This Week's Comment from Network 7 News 

Edition 384 – November 6, 2004.  

 This weeks  was written by AWR's English Language Service Director, Victor Hulbert.  The full programme can be heard in Real Audio on our web-site.

Hobbits and Creation

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I’m kind of into Hobbits, so when a newspaper headline told me one had been found on a remote Indonesian Island I started to wonder if fiction had turned into fact.  Did J.R. Tolkiens mythical creatures really exist some 18,000 years ago in a middle earth that has now become rain forest?  

Of course not, but the discovery of “Homo Floresiensis”, or LB1 as it is called, has raised the whole debate of myth and mystery again.  World famous anthropologist Desmond Morris states that this one metre high human “hobbit” must force many religions to examine their basic beliefs.  In fact, he is quoted as saying that “The existence of ‘mini-man’ should destroy religion.

New Scientist Magazine puts it more gently.  In an article published October 27 they state that “the discovery has been heralded as the most important palaeoanthropological find for 50 years, and has radically altered the accepted picture of human evolution.”

LB1 stood just about a meter tall and had a brain about the size of a grapefruit.  The radical rethink in evolutionary theory is that LB1 was not a progression in the human evolutionary chain, but was existent at the same time as other human forms.

Chris Stringer at the Natural History Museum in London states, “"It raises the whole issue of what it is to be human, or a member of the genus Homo, and shows how little we really know about human evolution."

There may be more truth in his statement then he thinks!  I remember walking around an evolution exhibition in his museum a few years back.  It was very well produced and extremely educational.  Except for one thing.  They kept mentioning gaps in evolutionary history for which they currently had no explanation.  What we might call the “missing link”.  There was lots of microevolution explained there – development within species – but no macro-evolution – no solid evidence of a jump between species.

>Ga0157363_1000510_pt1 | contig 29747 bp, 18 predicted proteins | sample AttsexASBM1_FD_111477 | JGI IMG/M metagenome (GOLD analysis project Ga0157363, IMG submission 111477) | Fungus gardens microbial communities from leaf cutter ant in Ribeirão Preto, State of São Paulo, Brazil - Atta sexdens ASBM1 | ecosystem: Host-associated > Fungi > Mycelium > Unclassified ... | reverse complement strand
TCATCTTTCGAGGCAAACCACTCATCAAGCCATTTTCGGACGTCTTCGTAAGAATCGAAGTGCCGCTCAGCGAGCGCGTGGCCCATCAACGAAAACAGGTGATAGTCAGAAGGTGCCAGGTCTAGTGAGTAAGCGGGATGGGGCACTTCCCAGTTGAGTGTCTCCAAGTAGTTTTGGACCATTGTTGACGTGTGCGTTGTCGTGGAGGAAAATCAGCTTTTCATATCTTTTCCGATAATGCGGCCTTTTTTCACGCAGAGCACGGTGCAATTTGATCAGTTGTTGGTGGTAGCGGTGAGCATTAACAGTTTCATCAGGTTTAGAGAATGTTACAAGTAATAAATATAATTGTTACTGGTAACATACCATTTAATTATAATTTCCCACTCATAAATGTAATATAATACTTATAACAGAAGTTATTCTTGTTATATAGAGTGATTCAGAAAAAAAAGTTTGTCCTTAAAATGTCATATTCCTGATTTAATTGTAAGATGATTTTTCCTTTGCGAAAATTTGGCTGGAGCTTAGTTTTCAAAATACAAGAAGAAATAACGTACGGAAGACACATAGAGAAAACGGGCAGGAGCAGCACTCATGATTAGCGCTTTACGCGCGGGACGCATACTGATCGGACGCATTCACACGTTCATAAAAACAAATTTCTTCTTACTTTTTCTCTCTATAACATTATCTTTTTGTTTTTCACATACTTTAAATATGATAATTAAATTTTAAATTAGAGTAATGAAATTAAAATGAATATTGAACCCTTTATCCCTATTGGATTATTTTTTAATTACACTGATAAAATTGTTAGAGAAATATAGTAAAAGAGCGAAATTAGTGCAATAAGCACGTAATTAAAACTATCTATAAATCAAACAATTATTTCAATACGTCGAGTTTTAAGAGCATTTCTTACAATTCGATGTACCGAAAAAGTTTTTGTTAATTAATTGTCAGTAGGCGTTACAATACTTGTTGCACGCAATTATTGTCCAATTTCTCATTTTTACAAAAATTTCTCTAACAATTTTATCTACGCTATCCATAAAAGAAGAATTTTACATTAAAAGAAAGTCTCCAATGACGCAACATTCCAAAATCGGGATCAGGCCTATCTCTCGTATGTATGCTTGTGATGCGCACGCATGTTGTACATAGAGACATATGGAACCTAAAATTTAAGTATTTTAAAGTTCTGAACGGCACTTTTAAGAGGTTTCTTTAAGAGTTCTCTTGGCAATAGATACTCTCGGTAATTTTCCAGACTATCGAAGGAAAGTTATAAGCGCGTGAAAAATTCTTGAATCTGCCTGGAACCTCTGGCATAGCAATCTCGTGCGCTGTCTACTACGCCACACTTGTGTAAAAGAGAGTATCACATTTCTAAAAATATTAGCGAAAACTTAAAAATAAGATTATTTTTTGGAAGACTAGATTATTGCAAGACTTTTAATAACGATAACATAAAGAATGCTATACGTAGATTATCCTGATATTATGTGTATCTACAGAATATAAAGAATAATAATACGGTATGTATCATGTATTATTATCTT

That is hard for the proponents of the evolutionary theory – yet easier to explain for folk like me, who see relevance, beauty and purpose in the account of creation we find in the Book of Genesis.   Despite people like Richard Dawkins, the evolutionary biologist, who fails to understand why religion in any form has managed to survive Darwin, I’ve found in the beginning of the Bible an account that lets me know that I have a purpose for existence in the Universe, and that I have a God who still has a determined interest in me.  

David Wilkinson lectures in theology and science at the University of Durham in the north of England.  He finds no incompatibility between the discovery of LB1 and his belief in the Christian faith – but poses what he considers the crucial question in the whole issue: What does it mean to be human?  

He writes that “LB1 becomes part of this contemporary question alongside developments in science such as human cloning and the growth of artificial intelligence where what it means to be human is seen in Star Trek's Mr Data and Kubrick's AI.”

He then refers back to Genesis for his definition of what it means to be human:

“The overwhelming view which can be found in the early chapters of Genesis,” he states, “is that human beings are defined in terms of relationship, and in particular their relationship to God. Being made in the image of God is about being given the gift of intimate relationship with God, and a certain kind of responsibility in the natural world.”

That kind of responsibility seems to be what the rest of news this week seems to be talking about.  Making wise and moral choices in elections – whether in a major economy like the US , or a small island like Palau.  Dealing with green issues like Global warming, the use of fossil fuels, providing appropriate food resources.  Tackling those tricky issues of what we might call our “lack of humanity” in the way we sometimes deal with each other – with hostage crisis, war, and crime.

At the end of Genesis 1 it tells us that God blessed our first parents and told them to "Prosper! Reproduce! Fill the Earth! And take charge!” (Genesis 1:28 MESSAGE)

God told them to “be responsible” (vs28) for all of creation and to care for the earth so it can provide a good healthy diet – indeed one similar to that recommended by modern nutritionists with their five portions of fruit and veg each day (Vs 29-30).

Then he climaxes it with relationship.  In the beginning of chapter two – a special relationship with God emphasized in a weekly worship cycle, and in the rest of the chapter, a relationship, a companionship with each other.  To me, that’s what it means to be human.


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